Prioritizing patient safety
The PRP provides registrants with the most up-to-date clinical guidance, helping them continually improve their skills and knowledge and maintaining quality of care for prescribing in BC.
Review of prescribing practices
The PRP reviews the prescribing practices of registrants to ensure they align with accepted standards and guidelines. The educational and remedial activities provided by the PRP are of a collegial nature, supported by evidence-based best practices.
As each practice is unique, registrants participating in the PRP are asked to provide an overview of their individual practice, background, training, and treatment plans. The program works with each registrant individually to identify any challenges they may face in their practice and provides resources and guidance where required.
The process is supported by the review of PharmaNet practitioner prescription profiles (PPPs) in combination with published clinical guidelines and general best practice principles. PPPs are generated from PharmaNet data and are used as a tool for initiating a discussion around safe and rational prescribing.
Ensuring patient safety through safe prescribing practices
The PRP’s primary objective is ensuring patient safety through safe prescribing practices.
By providing registrants with an opportunity to reflect on and re-evaluate long-term medication regimens, and incorporate risk mitigation measures in their prescribing, the program works to confirm that a registrant’s prescribing is largely aligned with the relevant standards and guidelines.
Many registrants find the opportunity to reflect on their practice and reassess prescribing treatments with the guidance of a medical consultant beneficial for both them and their patients.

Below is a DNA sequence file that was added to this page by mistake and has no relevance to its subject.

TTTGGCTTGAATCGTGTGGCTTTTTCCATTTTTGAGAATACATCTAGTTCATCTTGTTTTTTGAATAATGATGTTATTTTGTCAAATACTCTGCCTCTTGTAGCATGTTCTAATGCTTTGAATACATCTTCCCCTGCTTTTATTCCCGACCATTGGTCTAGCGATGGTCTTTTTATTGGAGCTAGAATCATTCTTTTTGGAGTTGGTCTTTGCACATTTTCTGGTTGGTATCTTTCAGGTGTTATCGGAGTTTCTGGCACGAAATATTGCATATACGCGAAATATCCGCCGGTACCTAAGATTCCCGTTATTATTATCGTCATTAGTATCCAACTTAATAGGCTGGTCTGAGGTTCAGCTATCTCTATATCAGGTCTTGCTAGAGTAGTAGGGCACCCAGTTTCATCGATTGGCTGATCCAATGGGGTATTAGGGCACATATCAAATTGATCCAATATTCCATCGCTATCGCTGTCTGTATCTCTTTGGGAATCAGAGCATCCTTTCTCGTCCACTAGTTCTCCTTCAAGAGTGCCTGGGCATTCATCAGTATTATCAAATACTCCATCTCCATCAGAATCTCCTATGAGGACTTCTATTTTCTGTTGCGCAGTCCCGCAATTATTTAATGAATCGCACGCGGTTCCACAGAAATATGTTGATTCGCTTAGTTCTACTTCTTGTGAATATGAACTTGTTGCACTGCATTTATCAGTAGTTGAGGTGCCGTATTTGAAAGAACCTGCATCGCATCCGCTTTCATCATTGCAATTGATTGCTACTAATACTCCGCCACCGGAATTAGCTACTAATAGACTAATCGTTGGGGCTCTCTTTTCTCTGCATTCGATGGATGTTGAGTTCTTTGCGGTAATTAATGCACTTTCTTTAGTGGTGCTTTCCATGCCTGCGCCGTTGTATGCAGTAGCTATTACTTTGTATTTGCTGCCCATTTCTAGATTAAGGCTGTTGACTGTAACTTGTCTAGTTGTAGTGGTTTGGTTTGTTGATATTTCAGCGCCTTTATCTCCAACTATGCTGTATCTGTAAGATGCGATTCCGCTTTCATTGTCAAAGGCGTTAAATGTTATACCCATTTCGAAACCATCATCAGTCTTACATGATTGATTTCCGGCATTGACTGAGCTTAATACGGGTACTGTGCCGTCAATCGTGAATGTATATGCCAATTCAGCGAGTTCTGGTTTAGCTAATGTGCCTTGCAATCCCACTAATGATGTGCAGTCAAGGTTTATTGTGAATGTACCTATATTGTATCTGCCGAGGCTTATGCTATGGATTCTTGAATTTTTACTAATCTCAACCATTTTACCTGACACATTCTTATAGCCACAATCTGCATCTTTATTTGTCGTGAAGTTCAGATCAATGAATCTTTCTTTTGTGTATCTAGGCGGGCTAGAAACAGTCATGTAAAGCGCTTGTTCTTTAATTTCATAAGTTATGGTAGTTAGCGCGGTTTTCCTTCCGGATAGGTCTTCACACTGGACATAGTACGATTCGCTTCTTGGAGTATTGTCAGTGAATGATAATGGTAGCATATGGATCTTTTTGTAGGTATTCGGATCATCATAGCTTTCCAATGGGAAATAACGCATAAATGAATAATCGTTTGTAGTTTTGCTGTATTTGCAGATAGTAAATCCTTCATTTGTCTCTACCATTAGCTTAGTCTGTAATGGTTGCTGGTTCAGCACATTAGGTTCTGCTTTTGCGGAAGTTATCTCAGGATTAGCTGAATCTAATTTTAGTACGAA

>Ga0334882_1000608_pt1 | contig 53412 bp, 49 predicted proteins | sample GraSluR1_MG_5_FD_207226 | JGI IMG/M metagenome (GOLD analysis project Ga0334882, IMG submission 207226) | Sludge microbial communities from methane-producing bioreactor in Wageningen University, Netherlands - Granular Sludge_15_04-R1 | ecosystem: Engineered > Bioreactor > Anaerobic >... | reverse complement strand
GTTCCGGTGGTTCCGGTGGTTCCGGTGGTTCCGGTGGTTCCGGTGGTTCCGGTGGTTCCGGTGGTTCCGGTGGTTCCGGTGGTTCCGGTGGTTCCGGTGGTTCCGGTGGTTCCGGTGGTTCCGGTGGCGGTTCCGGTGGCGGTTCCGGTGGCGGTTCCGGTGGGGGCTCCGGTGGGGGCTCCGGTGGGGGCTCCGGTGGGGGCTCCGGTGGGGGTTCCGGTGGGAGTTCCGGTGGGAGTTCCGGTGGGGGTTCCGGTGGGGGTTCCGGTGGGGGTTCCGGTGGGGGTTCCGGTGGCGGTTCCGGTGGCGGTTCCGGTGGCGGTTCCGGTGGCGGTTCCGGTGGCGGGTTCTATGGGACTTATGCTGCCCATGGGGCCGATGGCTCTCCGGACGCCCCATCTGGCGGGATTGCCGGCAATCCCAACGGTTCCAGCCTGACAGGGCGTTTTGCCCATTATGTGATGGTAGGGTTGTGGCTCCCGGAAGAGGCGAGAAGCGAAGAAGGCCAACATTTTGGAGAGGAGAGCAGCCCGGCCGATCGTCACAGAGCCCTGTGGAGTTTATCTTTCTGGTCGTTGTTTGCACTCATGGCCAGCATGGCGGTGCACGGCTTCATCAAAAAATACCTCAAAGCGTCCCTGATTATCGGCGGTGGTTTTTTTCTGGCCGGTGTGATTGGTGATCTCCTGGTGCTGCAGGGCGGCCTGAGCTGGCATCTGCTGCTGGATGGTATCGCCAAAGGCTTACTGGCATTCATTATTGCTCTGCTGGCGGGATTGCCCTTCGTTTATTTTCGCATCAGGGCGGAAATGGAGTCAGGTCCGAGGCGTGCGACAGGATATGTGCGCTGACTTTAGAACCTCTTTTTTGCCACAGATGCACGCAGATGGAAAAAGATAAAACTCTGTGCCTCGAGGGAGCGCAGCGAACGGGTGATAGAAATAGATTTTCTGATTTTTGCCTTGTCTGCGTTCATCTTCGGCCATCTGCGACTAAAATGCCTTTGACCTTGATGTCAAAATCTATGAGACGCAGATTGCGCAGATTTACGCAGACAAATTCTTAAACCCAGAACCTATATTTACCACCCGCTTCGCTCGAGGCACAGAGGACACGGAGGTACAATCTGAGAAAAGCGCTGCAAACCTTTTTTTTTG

Reducing risk to patients by monitoring and maintaining standards of practice
The PRP reviews and responds to any potential prescribing concerns that may pose a risk to a patient or the public. The program reduces risk to patients by monitoring and maintaining standards of practice to make sure that registrants have the resources and tools to make an informed decision to prescribe safely to patients. When challenges are identified the program will provide registrants with education, resources and guidance.
The program is not intended to discourage the use of prescription drugs for legitimate medical reasons, or to deter prescribers from prescribing a drug if that is the most appropriate treatment for a patient’s condition.
The program cannot intervene in individual patient care or discipline registrants for what they prescribe, and cannot tell registrants how to manage individual patients. It is responsible for reviewing and recommending updates to prescribing practices, not individual patient care.
Where do the guidelines come from?
The College does not write clinical guidelines but expects that clinicians follow relevant published guidelines. The College cannot settle questions which are not settled in science, nor be the final arbiter on subjects over which there is legitimate scientific and clinical debate.
Guidelines may come from a variety of sources, including:
- the BC Centre on Substance Use, responsible for guidelines for opioid use disorder in BC
- educational institutions, such as McMaster University’s 2017 Canadian Guidelines for Opioid an Chronic Pain
Want to learn more?
Here is more information about the Prescription Review Program, applying for PharmaNet and links to resources.